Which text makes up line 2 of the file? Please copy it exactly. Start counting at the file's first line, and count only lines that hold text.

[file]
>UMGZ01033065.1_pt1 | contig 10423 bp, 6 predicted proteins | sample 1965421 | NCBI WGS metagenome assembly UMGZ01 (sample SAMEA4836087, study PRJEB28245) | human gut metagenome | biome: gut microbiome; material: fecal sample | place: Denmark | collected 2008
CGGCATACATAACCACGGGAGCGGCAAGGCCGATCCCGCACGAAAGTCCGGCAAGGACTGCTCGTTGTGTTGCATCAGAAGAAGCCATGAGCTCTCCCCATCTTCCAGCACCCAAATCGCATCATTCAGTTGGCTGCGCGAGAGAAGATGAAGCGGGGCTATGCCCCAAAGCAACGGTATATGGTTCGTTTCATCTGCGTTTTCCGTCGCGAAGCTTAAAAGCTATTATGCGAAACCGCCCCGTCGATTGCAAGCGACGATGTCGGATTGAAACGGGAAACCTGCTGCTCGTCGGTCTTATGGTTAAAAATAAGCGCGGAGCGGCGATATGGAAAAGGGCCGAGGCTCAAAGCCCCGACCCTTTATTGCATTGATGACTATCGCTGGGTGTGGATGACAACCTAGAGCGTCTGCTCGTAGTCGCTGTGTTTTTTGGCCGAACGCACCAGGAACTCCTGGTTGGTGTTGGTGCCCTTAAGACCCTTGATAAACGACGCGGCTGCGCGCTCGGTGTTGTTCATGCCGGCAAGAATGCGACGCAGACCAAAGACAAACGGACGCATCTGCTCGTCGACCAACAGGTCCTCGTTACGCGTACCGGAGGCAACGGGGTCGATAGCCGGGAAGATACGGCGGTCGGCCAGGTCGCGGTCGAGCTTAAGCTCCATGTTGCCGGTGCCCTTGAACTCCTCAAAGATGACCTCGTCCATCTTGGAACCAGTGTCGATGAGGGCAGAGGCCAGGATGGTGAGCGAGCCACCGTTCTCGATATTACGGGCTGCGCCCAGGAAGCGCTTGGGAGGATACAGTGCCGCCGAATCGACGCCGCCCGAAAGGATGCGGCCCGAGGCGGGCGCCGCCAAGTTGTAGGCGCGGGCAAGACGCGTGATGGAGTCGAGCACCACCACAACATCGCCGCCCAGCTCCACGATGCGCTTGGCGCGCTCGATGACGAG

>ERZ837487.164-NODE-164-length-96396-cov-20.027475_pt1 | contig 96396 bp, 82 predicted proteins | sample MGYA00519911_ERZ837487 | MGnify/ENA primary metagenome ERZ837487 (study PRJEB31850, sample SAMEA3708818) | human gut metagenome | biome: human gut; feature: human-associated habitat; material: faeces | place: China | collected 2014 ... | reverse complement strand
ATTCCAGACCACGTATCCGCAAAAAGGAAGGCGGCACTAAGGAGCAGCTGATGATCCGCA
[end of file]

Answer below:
CGGCATACATAACCACGGGAGCGGCAAGGCCGATCCCGCACGAAAGTCCGGCAAGGACTGCTCGTTGTGTTGCATCAGAAGAAGCCATGAGCTCTCCCCATCTTCCAGCACCCAAATCGCATCATTCAGTTGGCTGCGCGAGAGAAGATGAAGCGGGGCTATGCCCCAAAGCAACGGTATATGGTTCGTTTCATCTGCGTTTTCCGTCGCGAAGCTTAAAAGCTATTATGCGAAACCGCCCCGTCGATTGCAAGCGACGATGTCGGATTGAAACGGGAAACCTGCTGCTCGTCGGTCTTATGGTTAAAAATAAGCGCGGAGCGGCGATATGGAAAAGGGCCGAGGCTCAAAGCCCCGACCCTTTATTGCATTGATGACTATCGCTGGGTGTGGATGACAACCTAGAGCGTCTGCTCGTAGTCGCTGTGTTTTTTGGCCGAACGCACCAGGAACTCCTGGTTGGTGTTGGTGCCCTTAAGACCCTTGATAAACGACGCGGCTGCGCGCTCGGTGTTGTTCATGCCGGCAAGAATGCGACGCAGACCAAAGACAAACGGACGCATCTGCTCGTCGACCAACAGGTCCTCGTTACGCGTACCGGAGGCAACGGGGTCGATAGCCGGGAAGATACGGCGGTCGGCCAGGTCGCGGTCGAGCTTAAGCTCCATGTTGCCGGTGCCCTTGAACTCCTCAAAGATGACCTCGTCCATCTTGGAACCAGTGTCGATGAGGGCAGAGGCCAGGATGGTGAGCGAGCCACCGTTCTCGATATTACGGGCTGCGCCCAGGAAGCGCTTGGGAGGATACAGTGCCGCCGAATCGACGCCGCCCGAAAGGATGCGGCCCGAGGCGGGCGCCGCCAAGTTGTAGGCGCGGGCAAGACGCGTGATGGAGTCGAGCACCACCACAACATCGCCGCCCAGCTCCACGATGCGCTTGGCGCGCTCGATGACGAG